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Communicable Diseases

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Submitted By mwolken365
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Gastroenteritis in Saint Louis, Missouri
Megan O’Heron
HCS/457
Lindsay Coogan

Vomiting, diarrhea, abdominal cramping, maybe even a fever, and you might think you have the stomach flu. As modern medicine has progressed we have come to find that no such thing exists. A common occurrence caused by viral or bacterial infections, gastroenteritis sweeps through communities giving these symptoms to individuals and being dubbed the stomach flu. Saint Louis, Missouri is no different and had its worst breakout of this particular communicable disease back in 2013. The local health department continues to raise awareness of the prevention measures and what the community can do moving forward. Gastroenteritis is a communicable disease that affects the gastro-intestinal tract. It causes inflammation within the intestines that can causes symptoms like watery – usually non-bloody – diarrhea, abdominal cramps, nausea and vomiting, occasional muscle aches and headaches, and low-grade fevers (Mayo Clinic, 2015). “Depending on the cause, viral gastroenteritis symptoms may appear within one to three days after you’re infected and can range from mild to severe. Symptoms usually last just a day or two, but occasionally they may persist as long as ten days” (2015). You are most likely to contract viral gastroenteritis when you eat or drink contaminated food or water, or if you share utensils, towels or food with someone who is infected. A number of virus can cause gastroenteritis, such as: norovirus and rotavirus. Norovirus can affect both children and adults sweeping through whole families and then communities. “Rotavirus is the most common cause of viral gastroenteritis in children, who are infected when they put their fingers or other objects contaminated with the virus into their mouths” (2015). Adults can become infected passing along the illness without ever getting symptoms, asymptomatic carrier. This can be extremely dangerous for those who have inhibited immune systems in the community because they will be infected by those carrying the disease without eve r knowing. In order to prevent and control the disease, individuals should always wash their hands. It is our first defense towards any kind of germs or contaminates in the world. Because children are so susceptible to rotavirus, getting them vaccinated against is important. Using personal items around the home is extremely important. “Avoid sharing eating utensils, glasses, and plates. Use separate towels in the bathroom” (2015). In general, it is a good rule to keep distance between individuals. You never know what another person might have or if they have washed their hands recently. Always disinfect hard surfaces as often as possible. Make sure your child’s day care center is maintaining proper cleaning procedures as they should be. These general precautions should always be maintained both in the home and outside it in order to keep you and your family safe. The community was advised of all of these precautions in 2013 when an outbreak of the norovirus swept through Saint Louis, MO (Barnes Jewish, 2013). Each year different diseases can sweep through an area affecting its people differently. In 2013, it was Saint Louis’ year to skip the Flu season thankfully but it was hit hard with gastroenteritis. The particular strain of norovirus that came through Saint Louis that year was a new strain that the CDC had not seen to date making it particularly hard to get rid of for local doctors and the health department. It was being spread from person-to-person as well as surface contact. This was new and had not been seen before then. All hands were being used to make sure disinfection procedures were being used in offices across town to make sure patient’s weren’t being re-infected from previous patients since so many were coming in to be seen for dehydration. According to Barnes Jewish (2013), “It is particularly dangerous because humans have no immunity to it and it is highly contagious.” Community programs have been developed in order to help them gain access to healthcare and information in situations that they otherwise would not have been able. Lifestyle influences such as socioeconomic status can have an effect in this communicable disease since it can be a major cause with how a person becomes infected. If they have not had the ability to be educated due to their status in life, then they may not understand the need for hand washing. Thus becoming infected could be a recurring problem. If it is a recurring problem, dehydration could set in causing an onslaught of other issues; hospitalization the least of the worries. Saint Louis, MO the local health departments will educate the community before this becomes an issue. Each person that comes in is given samples of Germ-x before they leave (STL Health Dept, 2015). They are taught how to use it and how it works.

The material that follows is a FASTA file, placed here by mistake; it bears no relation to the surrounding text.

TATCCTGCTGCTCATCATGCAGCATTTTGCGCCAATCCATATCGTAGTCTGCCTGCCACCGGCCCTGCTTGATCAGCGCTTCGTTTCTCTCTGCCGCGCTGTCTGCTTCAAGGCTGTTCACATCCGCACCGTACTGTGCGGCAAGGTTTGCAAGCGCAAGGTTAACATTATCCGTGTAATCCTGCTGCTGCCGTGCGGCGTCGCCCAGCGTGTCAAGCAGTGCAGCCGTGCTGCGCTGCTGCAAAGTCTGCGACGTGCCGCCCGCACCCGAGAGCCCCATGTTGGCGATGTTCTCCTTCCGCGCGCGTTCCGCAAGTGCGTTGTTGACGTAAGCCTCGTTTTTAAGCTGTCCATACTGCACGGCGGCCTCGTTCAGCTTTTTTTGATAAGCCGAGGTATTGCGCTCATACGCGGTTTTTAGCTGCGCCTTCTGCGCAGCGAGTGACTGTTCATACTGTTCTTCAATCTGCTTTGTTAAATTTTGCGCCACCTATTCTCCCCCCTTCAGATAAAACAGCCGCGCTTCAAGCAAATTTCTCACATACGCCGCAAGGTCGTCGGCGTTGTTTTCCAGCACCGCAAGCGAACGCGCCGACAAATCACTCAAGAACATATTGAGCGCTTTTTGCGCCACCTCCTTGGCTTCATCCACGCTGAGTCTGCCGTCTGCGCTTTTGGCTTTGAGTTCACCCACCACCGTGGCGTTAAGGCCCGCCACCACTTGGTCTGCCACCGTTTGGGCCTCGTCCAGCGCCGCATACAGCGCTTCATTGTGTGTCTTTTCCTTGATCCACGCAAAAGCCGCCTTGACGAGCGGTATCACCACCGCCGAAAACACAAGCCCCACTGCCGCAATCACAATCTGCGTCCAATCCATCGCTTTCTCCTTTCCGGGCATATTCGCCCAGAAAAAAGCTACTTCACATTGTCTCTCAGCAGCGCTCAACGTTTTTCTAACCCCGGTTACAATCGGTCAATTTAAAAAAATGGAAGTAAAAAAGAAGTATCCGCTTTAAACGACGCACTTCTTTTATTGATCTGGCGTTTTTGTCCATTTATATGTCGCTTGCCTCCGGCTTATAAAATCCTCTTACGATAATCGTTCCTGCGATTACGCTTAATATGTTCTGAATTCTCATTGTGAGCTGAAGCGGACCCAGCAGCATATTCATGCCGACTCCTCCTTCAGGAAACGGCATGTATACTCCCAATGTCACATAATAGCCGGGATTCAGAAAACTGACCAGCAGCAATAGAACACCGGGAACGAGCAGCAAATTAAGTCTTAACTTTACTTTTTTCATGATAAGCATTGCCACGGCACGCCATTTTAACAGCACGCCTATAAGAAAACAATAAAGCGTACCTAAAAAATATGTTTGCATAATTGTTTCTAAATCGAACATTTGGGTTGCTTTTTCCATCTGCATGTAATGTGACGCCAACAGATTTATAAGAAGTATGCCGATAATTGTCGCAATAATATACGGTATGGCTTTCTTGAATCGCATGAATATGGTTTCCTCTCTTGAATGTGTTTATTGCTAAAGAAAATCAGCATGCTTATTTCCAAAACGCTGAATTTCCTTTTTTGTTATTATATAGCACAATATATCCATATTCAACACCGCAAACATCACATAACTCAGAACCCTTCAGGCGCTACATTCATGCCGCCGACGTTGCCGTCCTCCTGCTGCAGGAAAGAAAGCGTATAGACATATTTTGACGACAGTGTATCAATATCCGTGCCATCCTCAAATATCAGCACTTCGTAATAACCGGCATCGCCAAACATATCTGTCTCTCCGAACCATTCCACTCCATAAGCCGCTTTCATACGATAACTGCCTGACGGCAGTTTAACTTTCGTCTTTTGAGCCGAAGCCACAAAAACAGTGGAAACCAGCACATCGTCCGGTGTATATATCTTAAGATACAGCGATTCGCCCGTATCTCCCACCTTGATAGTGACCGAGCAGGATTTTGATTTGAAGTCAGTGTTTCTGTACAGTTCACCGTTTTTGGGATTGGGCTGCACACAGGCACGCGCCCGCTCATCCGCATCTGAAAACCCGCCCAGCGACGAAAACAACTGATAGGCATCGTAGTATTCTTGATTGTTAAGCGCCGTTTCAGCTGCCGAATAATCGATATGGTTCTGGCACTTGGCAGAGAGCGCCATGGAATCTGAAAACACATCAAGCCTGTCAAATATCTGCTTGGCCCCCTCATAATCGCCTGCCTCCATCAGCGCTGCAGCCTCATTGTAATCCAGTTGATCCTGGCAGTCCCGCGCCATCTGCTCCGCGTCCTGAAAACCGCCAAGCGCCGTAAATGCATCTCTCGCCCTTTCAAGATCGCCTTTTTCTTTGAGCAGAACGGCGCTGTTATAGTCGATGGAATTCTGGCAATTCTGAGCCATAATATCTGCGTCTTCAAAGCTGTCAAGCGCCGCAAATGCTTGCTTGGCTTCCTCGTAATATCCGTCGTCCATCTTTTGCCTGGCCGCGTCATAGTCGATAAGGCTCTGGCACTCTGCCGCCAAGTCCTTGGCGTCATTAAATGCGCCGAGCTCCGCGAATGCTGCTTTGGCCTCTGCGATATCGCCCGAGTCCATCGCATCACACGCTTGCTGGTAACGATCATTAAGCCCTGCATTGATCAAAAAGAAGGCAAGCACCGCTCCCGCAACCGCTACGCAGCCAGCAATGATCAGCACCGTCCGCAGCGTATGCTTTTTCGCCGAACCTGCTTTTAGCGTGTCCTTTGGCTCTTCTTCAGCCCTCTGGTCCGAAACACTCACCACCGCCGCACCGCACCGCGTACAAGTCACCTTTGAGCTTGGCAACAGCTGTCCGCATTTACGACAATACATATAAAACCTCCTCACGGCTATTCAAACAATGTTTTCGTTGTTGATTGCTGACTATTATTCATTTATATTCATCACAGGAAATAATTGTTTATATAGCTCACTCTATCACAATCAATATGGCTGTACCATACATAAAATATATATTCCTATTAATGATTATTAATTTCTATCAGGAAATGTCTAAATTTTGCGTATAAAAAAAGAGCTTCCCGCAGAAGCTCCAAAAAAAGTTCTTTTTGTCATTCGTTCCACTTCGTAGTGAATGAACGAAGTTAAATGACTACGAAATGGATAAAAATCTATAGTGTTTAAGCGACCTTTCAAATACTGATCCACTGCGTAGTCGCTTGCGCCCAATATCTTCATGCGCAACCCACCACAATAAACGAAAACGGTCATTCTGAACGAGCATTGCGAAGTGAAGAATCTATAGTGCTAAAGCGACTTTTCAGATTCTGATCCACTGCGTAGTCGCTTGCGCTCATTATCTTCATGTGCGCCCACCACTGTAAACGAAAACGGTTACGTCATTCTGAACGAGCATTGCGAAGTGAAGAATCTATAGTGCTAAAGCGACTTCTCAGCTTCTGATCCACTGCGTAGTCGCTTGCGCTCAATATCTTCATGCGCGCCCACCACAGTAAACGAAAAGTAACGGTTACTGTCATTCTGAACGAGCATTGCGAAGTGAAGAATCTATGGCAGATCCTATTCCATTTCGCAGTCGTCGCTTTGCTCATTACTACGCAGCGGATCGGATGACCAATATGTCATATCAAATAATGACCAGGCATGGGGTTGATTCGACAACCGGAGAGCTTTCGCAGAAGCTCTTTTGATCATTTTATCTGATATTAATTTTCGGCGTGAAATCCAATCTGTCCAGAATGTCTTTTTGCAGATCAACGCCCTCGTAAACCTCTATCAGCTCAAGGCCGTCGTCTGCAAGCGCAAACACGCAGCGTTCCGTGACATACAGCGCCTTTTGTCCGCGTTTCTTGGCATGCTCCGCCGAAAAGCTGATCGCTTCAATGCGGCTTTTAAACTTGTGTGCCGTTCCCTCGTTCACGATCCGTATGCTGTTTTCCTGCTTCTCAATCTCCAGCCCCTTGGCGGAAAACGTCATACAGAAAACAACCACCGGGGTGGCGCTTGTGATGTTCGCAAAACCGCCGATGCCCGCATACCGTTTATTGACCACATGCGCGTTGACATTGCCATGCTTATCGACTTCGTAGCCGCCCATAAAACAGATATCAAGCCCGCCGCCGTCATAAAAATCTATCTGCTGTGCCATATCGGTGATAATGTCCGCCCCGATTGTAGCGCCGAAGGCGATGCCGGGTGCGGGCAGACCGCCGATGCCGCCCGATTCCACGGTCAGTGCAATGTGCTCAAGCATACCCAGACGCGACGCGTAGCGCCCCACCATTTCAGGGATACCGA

References
Mayo clinic. (2015). Viral gastroenteritis. Retrieved from http://www.mayoclinic.org/diseases-conditions/viral-gastroenteritis/basics/complications/con-20019350
New strain of norovirus hits saint louis. (2013). Retrieved from http://barnesjewishblog.org/norovirus/
Saint Louis Health Department. (2015). Health education. Retrieved from https://www.stlouis-mo.gov/government/departments/health/health-promotions/index.cfm

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